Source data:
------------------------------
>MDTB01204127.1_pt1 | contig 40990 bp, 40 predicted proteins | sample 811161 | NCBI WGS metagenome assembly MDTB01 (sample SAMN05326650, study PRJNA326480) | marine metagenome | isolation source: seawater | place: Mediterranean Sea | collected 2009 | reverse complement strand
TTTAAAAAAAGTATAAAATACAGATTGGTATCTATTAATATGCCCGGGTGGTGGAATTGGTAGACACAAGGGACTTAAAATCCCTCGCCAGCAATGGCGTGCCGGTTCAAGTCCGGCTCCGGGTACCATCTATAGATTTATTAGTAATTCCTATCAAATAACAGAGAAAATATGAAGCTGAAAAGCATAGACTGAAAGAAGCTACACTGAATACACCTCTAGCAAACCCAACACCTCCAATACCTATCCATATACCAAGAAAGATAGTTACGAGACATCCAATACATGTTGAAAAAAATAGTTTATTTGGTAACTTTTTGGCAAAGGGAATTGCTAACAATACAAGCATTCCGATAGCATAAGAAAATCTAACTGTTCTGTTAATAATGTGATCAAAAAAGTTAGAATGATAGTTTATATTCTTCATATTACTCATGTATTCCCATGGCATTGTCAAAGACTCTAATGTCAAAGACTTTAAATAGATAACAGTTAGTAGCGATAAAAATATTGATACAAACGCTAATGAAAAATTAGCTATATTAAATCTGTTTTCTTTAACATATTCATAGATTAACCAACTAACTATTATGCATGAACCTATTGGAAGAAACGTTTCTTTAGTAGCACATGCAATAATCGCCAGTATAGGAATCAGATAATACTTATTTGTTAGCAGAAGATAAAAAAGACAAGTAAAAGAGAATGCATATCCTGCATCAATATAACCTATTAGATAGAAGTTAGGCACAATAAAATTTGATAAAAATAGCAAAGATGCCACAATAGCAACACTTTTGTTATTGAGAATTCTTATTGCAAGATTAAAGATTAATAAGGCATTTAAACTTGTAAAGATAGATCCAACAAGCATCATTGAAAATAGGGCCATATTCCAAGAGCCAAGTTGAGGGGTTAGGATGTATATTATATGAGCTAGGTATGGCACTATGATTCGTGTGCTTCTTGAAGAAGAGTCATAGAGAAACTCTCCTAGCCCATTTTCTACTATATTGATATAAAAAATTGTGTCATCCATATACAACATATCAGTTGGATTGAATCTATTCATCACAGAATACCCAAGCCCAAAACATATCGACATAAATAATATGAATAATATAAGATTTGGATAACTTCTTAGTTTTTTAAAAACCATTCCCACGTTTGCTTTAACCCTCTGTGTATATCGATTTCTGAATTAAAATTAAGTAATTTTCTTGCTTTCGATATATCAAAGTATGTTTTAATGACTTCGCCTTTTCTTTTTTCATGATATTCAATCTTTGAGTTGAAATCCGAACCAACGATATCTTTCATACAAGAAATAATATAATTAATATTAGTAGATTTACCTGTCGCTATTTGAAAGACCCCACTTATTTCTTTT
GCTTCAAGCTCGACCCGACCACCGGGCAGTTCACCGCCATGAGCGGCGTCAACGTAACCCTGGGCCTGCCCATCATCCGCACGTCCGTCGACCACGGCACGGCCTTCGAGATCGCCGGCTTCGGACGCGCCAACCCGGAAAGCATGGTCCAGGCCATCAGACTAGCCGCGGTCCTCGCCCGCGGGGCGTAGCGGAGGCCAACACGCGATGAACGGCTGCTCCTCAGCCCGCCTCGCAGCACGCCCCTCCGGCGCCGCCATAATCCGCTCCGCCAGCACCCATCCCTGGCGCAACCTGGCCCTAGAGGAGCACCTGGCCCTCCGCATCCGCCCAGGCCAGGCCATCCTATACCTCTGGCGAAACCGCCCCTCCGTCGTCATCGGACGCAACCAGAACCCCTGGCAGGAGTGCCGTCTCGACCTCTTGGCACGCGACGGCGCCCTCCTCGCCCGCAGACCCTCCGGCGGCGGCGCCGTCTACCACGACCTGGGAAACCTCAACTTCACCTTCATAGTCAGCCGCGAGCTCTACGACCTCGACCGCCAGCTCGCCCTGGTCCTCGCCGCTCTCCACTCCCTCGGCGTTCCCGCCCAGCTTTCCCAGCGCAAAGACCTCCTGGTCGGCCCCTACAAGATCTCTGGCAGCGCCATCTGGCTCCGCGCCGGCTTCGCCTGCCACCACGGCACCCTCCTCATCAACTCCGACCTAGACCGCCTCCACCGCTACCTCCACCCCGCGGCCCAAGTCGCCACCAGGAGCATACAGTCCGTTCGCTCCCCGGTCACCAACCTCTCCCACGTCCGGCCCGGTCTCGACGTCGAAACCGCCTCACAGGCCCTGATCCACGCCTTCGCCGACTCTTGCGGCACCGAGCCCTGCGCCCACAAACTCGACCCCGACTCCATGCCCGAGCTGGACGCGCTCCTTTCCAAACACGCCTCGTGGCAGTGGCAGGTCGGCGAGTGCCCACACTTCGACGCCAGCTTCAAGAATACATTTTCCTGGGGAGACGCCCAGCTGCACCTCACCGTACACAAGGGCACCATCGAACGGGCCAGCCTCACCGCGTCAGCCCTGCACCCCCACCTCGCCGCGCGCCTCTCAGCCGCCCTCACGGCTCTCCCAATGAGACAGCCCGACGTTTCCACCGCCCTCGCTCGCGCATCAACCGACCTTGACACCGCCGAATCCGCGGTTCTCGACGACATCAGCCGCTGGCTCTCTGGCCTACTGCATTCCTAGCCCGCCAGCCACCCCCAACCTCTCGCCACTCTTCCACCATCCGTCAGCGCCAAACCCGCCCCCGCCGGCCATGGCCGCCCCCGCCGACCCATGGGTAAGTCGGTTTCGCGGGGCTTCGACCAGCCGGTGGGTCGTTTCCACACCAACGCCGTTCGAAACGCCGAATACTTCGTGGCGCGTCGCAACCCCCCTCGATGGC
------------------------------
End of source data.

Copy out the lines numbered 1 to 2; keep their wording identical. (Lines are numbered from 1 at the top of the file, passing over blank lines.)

>MDTB01204127.1_pt1 | contig 40990 bp, 40 predicted proteins | sample 811161 | NCBI WGS metagenome assembly MDTB01 (sample SAMN05326650, study PRJNA326480) | marine metagenome | isolation source: seawater | place: Mediterranean Sea | collected 2009 | reverse complement strand
TTTAAAAAAAGTATAAAATACAGATTGGTATCTATTAATATGCCCGGGTGGTGGAATTGGTAGACACAAGGGACTTAAAATCCCTCGCCAGCAATGGCGTGCCGGTTCAAGTCCGGCTCCGGGTACCATCTATAGATTTATTAGTAATTCCTATCAAATAACAGAGAAAATATGAAGCTGAAAAGCATAGACTGAAAGAAGCTACACTGAATACACCTCTAGCAAACCCAACACCTCCAATACCTATCCATATACCAAGAAAGATAGTTACGAGACATCCAATACATGTTGAAAAAAATAGTTTATTTGGTAACTTTTTGGCAAAGGGAATTGCTAACAATACAAGCATTCCGATAGCATAAGAAAATCTAACTGTTCTGTTAATAATGTGATCAAAAAAGTTAGAATGATAGTTTATATTCTTCATATTACTCATGTATTCCCATGGCATTGTCAAAGACTCTAATGTCAAAGACTTTAAATAGATAACAGTTAGTAGCGATAAAAATATTGATACAAACGCTAATGAAAAATTAGCTATATTAAATCTGTTTTCTTTAACATATTCATAGATTAACCAACTAACTATTATGCATGAACCTATTGGAAGAAACGTTTCTTTAGTAGCACATGCAATAATCGCCAGTATAGGAATCAGATAATACTTATTTGTTAGCAGAAGATAAAAAAGACAAGTAAAAGAGAATGCATATCCTGCATCAATATAACCTATTAGATAGAAGTTAGGCACAATAAAATTTGATAAAAATAGCAAAGATGCCACAATAGCAACACTTTTGTTATTGAGAATTCTTATTGCAAGATTAAAGATTAATAAGGCATTTAAACTTGTAAAGATAGATCCAACAAGCATCATTGAAAATAGGGCCATATTCCAAGAGCCAAGTTGAGGGGTTAGGATGTATATTATATGAGCTAGGTATGGCACTATGATTCGTGTGCTTCTTGAAGAAGAGTCATAGAGAAACTCTCCTAGCCCATTTTCTACTATATTGATATAAAAAATTGTGTCATCCATATACAACATATCAGTTGGATTGAATCTATTCATCACAGAATACCCAAGCCCAAAACATATCGACATAAATAATATGAATAATATAAGATTTGGATAACTTCTTAGTTTTTTAAAAACCATTCCCACGTTTGCTTTAACCCTCTGTGTATATCGATTTCTGAATTAAAATTAAGTAATTTTCTTGCTTTCGATATATCAAAGTATGTTTTAATGACTTCGCCTTTTCTTTTTTCATGATATTCAATCTTTGAGTTGAAATCCGAACCAACGATATCTTTCATACAAGAAATAATATAATTAATATTAGTAGATTTACCTGTCGCTATTTGAAAGACCCCACTTATTTCTTTT